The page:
This is an excerpt from a story delivered exclusively to Business Insider Intelligence Connectivity & Tech subscribers. To receive the full story plus other insights each morning, click here.
The US Department of Justice’s (DOJ) inquiry into Amazon, Facebook, and Google (among others) on antitrust grounds signals greater incoming scrutiny as to whether these companies have engaged in anticompetitive behavior, per The New York Times.
The review could trigger a wave of changes across the tech space. Business Insider Intelligence predicted that tech giants would face antitrust regulations in its Top 10 Trends in Digital Media at the end of last year.
Giants in the tech space have been spreading into additional vertical areas as they seek to open new revenue streams and extend engagement with users. Here are some of the ways that Amazon, Facebook, and Google have been extending their tendrils to ensnare users in areas beyond their core businesses.
- Amazon has evolved from a bookseller into the world’s leading e-commerce marketplace and a top seller on its own platform: It racked up $117 billion in gross merchandise in 2018, while all third-party merchants on its marketplace managed $160 billion. It has expanded its logistics business in a bid to control much of the process of moving goods — its own and its partners’ — to consumers. Amazon also tops the global public cloud market, boasting an estimated 32% share, and the smart home and smart speaker segment, with its Alexa-powered Echo smart speakers. And it has expanded into the grocery and digital media spaces with its respective purchase of Whole Foods and launch of its Prime Music and Video services.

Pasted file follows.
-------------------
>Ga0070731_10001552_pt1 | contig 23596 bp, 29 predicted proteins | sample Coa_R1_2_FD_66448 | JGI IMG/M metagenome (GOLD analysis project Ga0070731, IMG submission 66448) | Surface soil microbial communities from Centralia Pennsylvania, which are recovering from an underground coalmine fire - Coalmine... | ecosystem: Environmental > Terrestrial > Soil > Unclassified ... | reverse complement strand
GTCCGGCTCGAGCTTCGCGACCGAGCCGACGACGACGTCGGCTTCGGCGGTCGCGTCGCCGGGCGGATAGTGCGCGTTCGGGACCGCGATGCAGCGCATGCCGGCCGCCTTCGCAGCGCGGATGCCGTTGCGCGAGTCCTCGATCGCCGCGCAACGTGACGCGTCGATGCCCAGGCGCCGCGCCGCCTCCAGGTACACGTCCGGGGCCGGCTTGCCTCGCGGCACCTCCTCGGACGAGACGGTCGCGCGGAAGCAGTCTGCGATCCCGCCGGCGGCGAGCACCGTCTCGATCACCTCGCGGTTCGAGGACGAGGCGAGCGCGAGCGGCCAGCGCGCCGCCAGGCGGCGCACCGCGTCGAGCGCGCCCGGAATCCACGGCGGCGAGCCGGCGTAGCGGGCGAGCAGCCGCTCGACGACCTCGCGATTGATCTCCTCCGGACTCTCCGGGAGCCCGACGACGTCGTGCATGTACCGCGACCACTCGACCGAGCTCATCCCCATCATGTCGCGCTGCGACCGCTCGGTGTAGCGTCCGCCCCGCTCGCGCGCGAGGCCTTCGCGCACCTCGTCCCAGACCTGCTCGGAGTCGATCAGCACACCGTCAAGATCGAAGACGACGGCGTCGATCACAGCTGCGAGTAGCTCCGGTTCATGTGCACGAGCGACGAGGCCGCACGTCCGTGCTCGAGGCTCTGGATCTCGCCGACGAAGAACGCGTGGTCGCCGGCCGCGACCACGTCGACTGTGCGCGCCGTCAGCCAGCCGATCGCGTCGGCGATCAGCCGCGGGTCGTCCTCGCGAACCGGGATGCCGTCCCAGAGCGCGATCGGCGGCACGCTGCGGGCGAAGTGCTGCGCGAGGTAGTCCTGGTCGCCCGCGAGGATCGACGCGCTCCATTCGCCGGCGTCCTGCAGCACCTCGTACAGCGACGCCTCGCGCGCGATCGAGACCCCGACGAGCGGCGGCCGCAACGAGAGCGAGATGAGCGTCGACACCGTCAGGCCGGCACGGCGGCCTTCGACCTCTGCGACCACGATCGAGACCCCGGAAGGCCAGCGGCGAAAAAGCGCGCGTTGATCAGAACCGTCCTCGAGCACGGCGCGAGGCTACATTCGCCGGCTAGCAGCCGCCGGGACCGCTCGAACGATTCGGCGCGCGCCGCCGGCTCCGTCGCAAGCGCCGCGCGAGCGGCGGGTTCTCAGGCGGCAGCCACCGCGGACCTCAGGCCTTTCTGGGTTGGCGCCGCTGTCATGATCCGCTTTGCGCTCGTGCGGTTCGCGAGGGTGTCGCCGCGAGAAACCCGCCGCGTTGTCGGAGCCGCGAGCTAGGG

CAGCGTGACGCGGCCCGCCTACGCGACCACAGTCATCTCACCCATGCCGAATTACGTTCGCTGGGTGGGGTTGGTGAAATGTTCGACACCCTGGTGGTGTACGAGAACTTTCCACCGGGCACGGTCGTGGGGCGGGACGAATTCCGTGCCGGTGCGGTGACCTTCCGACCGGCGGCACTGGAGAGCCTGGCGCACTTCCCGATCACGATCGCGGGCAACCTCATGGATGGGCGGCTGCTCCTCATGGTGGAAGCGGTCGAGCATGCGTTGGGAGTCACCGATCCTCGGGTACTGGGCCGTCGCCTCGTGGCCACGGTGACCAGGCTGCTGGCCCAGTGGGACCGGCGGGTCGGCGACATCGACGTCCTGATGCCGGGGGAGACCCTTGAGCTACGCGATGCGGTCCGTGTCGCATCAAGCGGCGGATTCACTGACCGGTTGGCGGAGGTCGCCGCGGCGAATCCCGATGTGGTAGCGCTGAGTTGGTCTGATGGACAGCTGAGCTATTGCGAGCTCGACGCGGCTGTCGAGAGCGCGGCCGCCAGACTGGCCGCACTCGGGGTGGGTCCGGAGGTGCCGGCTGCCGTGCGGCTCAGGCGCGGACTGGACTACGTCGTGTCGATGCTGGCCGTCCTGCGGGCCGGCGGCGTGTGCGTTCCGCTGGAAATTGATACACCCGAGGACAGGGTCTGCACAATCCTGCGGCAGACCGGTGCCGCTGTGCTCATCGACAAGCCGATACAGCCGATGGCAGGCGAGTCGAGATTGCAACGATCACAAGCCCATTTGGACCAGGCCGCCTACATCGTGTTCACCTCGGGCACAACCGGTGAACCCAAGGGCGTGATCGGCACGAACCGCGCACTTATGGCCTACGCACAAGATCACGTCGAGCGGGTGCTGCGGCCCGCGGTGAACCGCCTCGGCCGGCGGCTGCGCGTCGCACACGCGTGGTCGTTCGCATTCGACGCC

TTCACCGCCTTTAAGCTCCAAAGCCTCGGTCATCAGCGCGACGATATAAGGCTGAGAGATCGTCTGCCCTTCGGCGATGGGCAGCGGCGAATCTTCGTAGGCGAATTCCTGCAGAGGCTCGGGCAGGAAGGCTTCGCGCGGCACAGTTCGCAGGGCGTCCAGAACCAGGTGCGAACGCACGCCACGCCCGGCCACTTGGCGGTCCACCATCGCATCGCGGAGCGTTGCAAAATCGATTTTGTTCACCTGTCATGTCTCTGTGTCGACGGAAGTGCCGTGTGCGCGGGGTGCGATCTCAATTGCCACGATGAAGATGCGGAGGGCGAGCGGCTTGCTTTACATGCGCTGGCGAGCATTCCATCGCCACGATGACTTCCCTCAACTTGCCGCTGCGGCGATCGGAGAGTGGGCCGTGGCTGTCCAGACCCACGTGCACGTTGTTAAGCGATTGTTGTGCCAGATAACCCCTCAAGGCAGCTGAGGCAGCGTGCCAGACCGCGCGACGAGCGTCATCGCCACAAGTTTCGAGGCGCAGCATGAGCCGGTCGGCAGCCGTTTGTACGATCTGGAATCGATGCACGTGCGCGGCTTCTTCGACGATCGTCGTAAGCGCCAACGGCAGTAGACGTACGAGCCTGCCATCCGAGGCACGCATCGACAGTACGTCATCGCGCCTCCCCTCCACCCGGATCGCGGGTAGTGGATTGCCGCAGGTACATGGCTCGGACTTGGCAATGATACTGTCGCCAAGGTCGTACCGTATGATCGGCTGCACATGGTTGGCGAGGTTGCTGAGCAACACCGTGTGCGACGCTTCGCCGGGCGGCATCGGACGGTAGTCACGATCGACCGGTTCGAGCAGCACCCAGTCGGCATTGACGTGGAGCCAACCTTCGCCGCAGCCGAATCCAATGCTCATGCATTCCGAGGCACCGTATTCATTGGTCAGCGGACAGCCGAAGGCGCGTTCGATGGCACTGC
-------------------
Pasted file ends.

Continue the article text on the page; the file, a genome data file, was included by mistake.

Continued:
- Facebook owns the world’s largest social media platforms, but has also expanded into a range of other segments through internal developments and acquisitions. The extent of Facebook’s dominance over social interactions has attracted regular scrutiny from regulators who have looked at its influence over advertising as well as political messaging. It also released the Portal smart displays to enable better video communication. Beyond social and communication, Facebook acquired Oculus in a bid to win users in the consumer and enterprise VR spaces. It’s also created its own video-on-demand service, Facebook Watch, to keep eyes on the site.
- Google has grown from a search website into Alphabet, a tech giant with fingers in nearly all things digital. The company dominates global search and brings in the largest advertising revenue total from search and its related ads business. Its Gmail and G Suite applications are also widely used by consumers, enterprises, and in education, while its Chrome browser is by far the most used globally. Google’s Android mobile operating system (OS) is the most popular global smartphone OS by number of users, and it operates an MVNO as well as a home internet broadband service. It also boasts a public cloud offering and a wide-ranging analytics business that enterprises and smaller web operators can use to track traffic. Google competes with Amazon in the smart home and smart speaker segment, while its video platform YouTube is the world’s most-watched. Finally, it’s developing delivery drones, balloons to provide internet service, and an autonomous mobility service, among a range of other "moonshots."